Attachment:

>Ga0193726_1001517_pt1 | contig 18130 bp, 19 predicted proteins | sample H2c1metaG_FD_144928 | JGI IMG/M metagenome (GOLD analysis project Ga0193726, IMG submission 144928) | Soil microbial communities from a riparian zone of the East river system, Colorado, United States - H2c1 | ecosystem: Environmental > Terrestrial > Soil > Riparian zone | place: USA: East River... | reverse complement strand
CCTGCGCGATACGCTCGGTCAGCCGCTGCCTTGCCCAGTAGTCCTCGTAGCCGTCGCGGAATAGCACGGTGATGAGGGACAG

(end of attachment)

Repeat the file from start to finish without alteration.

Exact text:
>Ga0193726_1001517_pt1 | contig 18130 bp, 19 predicted proteins | sample H2c1metaG_FD_144928 | JGI IMG/M metagenome (GOLD analysis project Ga0193726, IMG submission 144928) | Soil microbial communities from a riparian zone of the East river system, Colorado, United States - H2c1 | ecosystem: Environmental > Terrestrial > Soil > Riparian zone | place: USA: East River... | reverse complement strand
CCTGCGCGATACGCTCGGTCAGCCGCTGCCTTGCCCAGTAGTCCTCGTAGCCGTCGCGGAATAGCACGGTGATGAGGGACAG